The mental anguish
The physical exhaustion
The constant worry and anxiety
The niggling guilt whenever I am away from my revision
The dreaded final exam is in 7 days time. I feel like there is still so much more ground that needs to be covered, though I doubt anyone can ever be completely prepared for it. After all, I am “only” expected to learn not just anaesthesia, but also medicine, surgery, paediatrics, obsterics & gynaecology, neurosurgery, cardiothoracics, ITU, A&E, anatomy, physiology, physics, pharmacology, and the art of talking. You would think that “surely they only expect you to know the basic principles,” until you get quizzed on the pKa of cocaine, or the exact angle of the right main bronchus compared to the left.
I do hate being viva-ed. I hate being asked all these difficult questions by my consultants and colleagues. I dread the possibility of coming across as “thick” and ineloquent whenever we go through the long and short cases. Yet, despite how much I really dread asking a consultant to viva me, I force myself to do so. I go asking for trouble. I put myself out there in a vulnerable and very uncomfortable position. All for the sake of practice & perfection.
These last few weeks have gone by in yet another exam-induced blur (It is concerning that there have been so many “missing”/ blank periods in the memory of my life these last 4 years). I have completely sacrificed my evenings, my weekends, my sleep, my social life. Heck, I even sacrificed my birthday and spent it doing 12 hours worth of magic roundabouts at the viva revision weekend. It just sucks so bad when you spend the minutes before going off to sleep thinking about the Budapest criteria for complex regional pain syndrome, then find yourself waking up in the middle of the night with your brain racing away trying to describe the anatomy of the larynx.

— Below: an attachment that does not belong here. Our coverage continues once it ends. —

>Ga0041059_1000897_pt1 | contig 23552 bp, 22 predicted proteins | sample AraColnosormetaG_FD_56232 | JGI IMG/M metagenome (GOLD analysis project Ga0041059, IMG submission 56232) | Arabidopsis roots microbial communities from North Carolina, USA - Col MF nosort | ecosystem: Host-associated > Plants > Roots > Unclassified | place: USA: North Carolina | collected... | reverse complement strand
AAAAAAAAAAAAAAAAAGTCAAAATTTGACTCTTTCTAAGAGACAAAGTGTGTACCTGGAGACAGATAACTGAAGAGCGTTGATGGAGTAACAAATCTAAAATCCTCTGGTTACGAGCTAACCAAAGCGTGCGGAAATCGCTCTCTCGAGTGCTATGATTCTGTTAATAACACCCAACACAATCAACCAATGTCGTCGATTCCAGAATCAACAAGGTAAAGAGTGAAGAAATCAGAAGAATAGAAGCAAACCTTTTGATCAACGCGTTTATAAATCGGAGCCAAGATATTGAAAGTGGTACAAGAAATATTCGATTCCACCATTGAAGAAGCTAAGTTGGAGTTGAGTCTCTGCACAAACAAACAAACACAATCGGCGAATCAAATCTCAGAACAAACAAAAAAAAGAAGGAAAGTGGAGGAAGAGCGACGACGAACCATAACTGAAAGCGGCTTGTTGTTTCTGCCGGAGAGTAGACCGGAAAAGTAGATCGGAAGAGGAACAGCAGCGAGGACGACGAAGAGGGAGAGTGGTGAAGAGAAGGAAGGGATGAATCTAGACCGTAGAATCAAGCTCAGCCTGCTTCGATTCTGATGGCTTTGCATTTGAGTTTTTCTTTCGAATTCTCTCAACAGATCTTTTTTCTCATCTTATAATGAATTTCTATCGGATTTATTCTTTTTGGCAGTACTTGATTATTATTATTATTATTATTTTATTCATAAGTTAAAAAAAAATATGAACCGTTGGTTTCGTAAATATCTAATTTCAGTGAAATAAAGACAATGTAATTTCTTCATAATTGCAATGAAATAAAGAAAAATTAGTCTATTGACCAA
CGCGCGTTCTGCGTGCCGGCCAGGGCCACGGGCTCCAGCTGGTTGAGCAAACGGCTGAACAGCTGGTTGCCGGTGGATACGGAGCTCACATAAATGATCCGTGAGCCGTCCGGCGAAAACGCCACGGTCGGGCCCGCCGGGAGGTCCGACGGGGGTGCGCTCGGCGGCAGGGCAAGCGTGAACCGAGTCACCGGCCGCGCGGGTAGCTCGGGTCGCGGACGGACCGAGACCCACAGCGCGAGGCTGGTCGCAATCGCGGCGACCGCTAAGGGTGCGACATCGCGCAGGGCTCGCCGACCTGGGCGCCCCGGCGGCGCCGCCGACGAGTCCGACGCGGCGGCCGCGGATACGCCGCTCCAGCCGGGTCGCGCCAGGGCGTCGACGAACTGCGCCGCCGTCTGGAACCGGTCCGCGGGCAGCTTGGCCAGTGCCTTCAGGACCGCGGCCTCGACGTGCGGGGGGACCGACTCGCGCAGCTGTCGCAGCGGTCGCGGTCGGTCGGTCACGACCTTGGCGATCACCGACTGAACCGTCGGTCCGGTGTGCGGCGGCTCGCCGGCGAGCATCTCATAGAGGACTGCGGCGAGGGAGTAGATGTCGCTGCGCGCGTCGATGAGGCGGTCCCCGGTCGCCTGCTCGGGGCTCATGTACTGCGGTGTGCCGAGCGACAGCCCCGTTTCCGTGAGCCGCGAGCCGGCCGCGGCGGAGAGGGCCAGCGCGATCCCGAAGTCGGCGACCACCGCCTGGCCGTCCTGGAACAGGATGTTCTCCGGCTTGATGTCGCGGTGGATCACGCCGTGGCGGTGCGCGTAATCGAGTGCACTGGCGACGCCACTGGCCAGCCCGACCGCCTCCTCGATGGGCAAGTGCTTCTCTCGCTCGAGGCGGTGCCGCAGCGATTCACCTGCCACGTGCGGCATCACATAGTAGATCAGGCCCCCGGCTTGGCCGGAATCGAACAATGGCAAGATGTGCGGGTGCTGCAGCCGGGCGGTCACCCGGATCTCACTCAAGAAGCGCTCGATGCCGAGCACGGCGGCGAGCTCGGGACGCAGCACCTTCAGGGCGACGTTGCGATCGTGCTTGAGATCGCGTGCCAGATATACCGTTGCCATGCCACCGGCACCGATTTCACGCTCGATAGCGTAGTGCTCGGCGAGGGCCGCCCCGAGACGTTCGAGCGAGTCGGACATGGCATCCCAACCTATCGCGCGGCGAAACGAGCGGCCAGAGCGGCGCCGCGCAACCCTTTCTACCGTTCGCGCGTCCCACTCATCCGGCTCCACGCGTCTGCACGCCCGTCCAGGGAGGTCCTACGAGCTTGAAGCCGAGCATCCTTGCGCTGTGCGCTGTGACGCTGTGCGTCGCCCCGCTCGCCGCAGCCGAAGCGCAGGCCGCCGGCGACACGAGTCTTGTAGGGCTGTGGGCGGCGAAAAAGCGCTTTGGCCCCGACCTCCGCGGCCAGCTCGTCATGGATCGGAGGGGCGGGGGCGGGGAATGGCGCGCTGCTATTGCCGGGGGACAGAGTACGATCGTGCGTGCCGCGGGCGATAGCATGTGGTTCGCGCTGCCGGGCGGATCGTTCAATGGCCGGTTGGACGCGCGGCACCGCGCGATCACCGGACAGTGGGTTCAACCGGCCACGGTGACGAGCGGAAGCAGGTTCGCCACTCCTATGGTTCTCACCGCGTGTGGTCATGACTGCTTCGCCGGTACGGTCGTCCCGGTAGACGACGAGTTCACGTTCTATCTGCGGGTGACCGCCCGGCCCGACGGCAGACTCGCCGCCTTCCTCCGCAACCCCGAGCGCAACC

Sometimes, I look at the patients smoking at the hospital’s main entrance and wonder if they can or ever will appreciate this torture we are going through just so we can look after them. I don’t think they ever will, especially when so many of them do not even realise that Anaesthetists are doctors too…
Some of my friends have pointed fingers at me accusing me of managing a terrible work-life balance. People shake their heads when they hear how life has now been reduced to the work-study-sleep cycle yet again. I don’t think they understand. This is literally the last hurdle. The Royal College will unshackle my freedom and return it to me the moment I pass this exam. My sanity will be returned to its rightful owner, and perhaps there will finally be time to vacuum the floor, scrub up the bathroom, or change the bedsheets. For now though, I need to work and plan diligently for the day I go to “war” fighting for my freedom.
I do need to manage this stress though, and realise that taking an exam is not a truly stressful situation. As DG always says, true stress is when you knock a kid down in your car on your way to work, when a loved one is diagnosed with a terminal illness, or when you are cold & hungry with no knowledge of when or where your next meal will come from. These are truly stressful situations. An exam? That is nothing in comparison. So what if I fail this test? I get to sit it again, that is all. Yes, it will be a pain in the bottom, but that is not the end of the world.
J, please remember this.
Keep going, keep praying. God will sustain you through it all. He already knows if you are going to nail it or fail it. Note this, and have peace.